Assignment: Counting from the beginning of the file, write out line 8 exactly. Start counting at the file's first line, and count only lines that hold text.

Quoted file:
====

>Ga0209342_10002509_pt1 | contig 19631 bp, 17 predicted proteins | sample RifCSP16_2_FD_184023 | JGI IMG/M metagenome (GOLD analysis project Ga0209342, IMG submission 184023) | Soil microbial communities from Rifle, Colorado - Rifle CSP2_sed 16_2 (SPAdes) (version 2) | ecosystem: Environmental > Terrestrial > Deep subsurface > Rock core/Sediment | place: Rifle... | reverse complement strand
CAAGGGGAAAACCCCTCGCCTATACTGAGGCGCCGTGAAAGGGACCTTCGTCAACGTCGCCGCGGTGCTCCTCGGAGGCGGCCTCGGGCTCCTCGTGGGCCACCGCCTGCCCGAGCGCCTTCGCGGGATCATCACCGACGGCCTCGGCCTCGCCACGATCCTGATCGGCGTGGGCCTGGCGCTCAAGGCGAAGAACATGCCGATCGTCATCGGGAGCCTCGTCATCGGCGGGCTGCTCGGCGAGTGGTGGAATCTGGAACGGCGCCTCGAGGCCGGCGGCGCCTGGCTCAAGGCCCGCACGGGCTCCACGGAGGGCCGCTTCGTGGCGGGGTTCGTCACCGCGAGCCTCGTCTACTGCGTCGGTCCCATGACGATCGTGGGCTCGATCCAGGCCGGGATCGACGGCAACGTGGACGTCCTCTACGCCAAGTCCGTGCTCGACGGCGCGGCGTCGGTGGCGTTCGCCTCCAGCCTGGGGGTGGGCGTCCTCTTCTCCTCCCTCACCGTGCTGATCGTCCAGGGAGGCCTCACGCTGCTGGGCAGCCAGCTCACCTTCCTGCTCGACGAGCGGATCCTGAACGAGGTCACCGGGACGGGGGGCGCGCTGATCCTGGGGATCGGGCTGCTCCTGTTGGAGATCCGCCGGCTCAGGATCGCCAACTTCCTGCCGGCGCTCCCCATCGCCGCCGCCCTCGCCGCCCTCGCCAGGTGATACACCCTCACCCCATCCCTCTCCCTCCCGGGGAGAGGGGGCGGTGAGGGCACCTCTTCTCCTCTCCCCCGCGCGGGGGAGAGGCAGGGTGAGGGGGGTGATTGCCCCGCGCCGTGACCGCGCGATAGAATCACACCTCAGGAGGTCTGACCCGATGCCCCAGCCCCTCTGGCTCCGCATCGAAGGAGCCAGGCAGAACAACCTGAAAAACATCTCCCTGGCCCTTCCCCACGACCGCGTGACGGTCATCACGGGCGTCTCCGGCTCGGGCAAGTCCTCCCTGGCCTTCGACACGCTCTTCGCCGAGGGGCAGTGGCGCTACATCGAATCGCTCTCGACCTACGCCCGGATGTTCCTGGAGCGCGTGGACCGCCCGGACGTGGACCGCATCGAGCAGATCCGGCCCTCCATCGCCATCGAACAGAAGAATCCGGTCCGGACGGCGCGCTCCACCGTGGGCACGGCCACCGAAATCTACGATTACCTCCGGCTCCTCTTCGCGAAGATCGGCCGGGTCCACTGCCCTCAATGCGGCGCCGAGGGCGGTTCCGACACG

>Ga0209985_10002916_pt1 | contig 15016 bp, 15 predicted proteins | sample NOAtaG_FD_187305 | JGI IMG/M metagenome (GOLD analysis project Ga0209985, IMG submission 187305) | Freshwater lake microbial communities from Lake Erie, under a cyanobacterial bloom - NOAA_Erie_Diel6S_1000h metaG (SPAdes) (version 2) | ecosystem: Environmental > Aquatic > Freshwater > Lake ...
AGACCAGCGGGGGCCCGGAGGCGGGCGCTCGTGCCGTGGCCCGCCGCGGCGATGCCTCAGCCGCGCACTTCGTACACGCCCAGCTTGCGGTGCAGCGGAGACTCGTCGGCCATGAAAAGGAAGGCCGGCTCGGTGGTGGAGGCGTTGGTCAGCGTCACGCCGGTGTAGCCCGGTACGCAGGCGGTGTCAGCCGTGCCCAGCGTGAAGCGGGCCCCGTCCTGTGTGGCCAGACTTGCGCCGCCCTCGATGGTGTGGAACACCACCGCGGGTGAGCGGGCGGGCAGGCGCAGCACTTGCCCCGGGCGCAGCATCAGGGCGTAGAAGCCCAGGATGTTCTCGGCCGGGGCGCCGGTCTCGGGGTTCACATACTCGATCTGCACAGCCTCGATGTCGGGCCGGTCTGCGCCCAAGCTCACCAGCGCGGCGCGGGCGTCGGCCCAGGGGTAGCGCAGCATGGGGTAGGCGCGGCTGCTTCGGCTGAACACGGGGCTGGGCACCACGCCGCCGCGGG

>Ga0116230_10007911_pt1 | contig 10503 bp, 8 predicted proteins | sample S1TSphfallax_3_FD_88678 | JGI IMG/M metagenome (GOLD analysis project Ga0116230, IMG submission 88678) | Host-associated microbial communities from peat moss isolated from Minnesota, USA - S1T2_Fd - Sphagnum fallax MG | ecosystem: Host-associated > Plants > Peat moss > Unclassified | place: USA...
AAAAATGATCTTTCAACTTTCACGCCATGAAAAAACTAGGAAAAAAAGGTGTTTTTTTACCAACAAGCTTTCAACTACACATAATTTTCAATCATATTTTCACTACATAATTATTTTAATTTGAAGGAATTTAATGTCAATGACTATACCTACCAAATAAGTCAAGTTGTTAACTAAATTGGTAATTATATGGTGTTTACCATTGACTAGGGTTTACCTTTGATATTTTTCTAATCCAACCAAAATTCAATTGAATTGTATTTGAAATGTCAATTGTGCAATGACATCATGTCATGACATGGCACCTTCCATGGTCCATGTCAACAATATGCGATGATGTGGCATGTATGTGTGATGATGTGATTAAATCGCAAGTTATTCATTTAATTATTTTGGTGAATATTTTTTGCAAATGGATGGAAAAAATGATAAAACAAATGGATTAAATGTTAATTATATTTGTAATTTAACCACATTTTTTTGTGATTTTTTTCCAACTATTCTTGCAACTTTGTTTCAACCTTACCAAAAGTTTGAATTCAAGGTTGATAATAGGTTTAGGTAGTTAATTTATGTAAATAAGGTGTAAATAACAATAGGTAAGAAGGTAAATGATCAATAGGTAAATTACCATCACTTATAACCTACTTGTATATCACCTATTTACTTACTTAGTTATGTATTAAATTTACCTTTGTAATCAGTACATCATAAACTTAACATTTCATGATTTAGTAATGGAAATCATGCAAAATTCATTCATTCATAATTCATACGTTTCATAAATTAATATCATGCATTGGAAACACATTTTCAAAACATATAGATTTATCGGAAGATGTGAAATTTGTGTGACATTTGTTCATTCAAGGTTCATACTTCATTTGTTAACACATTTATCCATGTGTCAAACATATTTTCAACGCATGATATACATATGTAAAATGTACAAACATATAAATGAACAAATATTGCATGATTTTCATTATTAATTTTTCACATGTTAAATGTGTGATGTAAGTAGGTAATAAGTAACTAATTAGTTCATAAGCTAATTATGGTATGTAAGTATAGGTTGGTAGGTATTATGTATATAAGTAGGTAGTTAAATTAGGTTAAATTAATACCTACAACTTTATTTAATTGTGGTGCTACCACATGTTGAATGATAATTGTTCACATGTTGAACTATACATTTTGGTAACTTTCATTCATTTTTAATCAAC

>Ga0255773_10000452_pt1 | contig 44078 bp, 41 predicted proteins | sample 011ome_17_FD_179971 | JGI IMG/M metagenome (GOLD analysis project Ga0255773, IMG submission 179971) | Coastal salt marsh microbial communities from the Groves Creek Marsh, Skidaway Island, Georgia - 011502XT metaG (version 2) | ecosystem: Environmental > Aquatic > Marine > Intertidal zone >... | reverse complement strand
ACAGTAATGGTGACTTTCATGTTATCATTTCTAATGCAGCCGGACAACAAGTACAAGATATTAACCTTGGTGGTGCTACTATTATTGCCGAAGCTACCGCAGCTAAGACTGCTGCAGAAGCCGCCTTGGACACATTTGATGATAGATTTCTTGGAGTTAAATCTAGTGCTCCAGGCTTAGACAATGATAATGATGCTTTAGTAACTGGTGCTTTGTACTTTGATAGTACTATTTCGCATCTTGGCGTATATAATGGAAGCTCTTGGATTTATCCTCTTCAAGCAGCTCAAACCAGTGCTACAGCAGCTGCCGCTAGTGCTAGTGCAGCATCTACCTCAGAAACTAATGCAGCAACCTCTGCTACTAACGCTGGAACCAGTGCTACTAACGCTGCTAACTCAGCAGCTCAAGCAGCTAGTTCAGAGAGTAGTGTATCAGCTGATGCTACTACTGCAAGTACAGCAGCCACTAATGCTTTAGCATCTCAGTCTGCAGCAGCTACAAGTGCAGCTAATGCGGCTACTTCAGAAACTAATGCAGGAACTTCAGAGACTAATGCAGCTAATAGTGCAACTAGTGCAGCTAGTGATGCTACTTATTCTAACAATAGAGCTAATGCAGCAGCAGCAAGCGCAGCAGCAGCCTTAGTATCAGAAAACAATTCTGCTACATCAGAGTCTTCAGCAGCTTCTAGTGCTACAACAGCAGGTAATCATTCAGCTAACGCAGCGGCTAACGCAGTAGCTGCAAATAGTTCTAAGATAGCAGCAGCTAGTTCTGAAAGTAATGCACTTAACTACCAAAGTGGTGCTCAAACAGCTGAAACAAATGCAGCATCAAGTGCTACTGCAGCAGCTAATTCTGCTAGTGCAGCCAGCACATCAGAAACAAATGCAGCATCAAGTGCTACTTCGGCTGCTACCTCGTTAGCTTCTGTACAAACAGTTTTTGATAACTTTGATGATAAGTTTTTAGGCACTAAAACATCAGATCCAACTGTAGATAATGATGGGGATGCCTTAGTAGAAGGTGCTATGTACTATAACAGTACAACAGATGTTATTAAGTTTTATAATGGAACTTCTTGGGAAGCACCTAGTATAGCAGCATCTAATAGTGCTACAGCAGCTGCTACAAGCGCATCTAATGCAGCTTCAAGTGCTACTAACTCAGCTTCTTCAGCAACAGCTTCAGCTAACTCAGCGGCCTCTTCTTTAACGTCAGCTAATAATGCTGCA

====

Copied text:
ACAGTAATGGTGACTTTCATGTTATCATTTCTAATGCAGCCGGACAACAAGTACAAGATATTAACCTTGGTGGTGCTACTATTATTGCCGAAGCTACCGCAGCTAAGACTGCTGCAGAAGCCGCCTTGGACACATTTGATGATAGATTTCTTGGAGTTAAATCTAGTGCTCCAGGCTTAGACAATGATAATGATGCTTTAGTAACTGGTGCTTTGTACTTTGATAGTACTATTTCGCATCTTGGCGTATATAATGGAAGCTCTTGGATTTATCCTCTTCAAGCAGCTCAAACCAGTGCTACAGCAGCTGCCGCTAGTGCTAGTGCAGCATCTACCTCAGAAACTAATGCAGCAACCTCTGCTACTAACGCTGGAACCAGTGCTACTAACGCTGCTAACTCAGCAGCTCAAGCAGCTAGTTCAGAGAGTAGTGTATCAGCTGATGCTACTACTGCAAGTACAGCAGCCACTAATGCTTTAGCATCTCAGTCTGCAGCAGCTACAAGTGCAGCTAATGCGGCTACTTCAGAAACTAATGCAGGAACTTCAGAGACTAATGCAGCTAATAGTGCAACTAGTGCAGCTAGTGATGCTACTTATTCTAACAATAGAGCTAATGCAGCAGCAGCAAGCGCAGCAGCAGCCTTAGTATCAGAAAACAATTCTGCTACATCAGAGTCTTCAGCAGCTTCTAGTGCTACAACAGCAGGTAATCATTCAGCTAACGCAGCGGCTAACGCAGTAGCTGCAAATAGTTCTAAGATAGCAGCAGCTAGTTCTGAAAGTAATGCACTTAACTACCAAAGTGGTGCTCAAACAGCTGAAACAAATGCAGCATCAAGTGCTACTGCAGCAGCTAATTCTGCTAGTGCAGCCAGCACATCAGAAACAAATGCAGCATCAAGTGCTACTTCGGCTGCTACCTCGTTAGCTTCTGTACAAACAGTTTTTGATAACTTTGATGATAAGTTTTTAGGCACTAAAACATCAGATCCAACTGTAGATAATGATGGGGATGCCTTAGTAGAAGGTGCTATGTACTATAACAGTACAACAGATGTTATTAAGTTTTATAATGGAACTTCTTGGGAAGCACCTAGTATAGCAGCATCTAATAGTGCTACAGCAGCTGCTACAAGCGCATCTAATGCAGCTTCAAGTGCTACTAACTCAGCTTCTTCAGCAACAGCTTCAGCTAACTCAGCGGCCTCTTCTTTAACGTCAGCTAATAATGCTGCA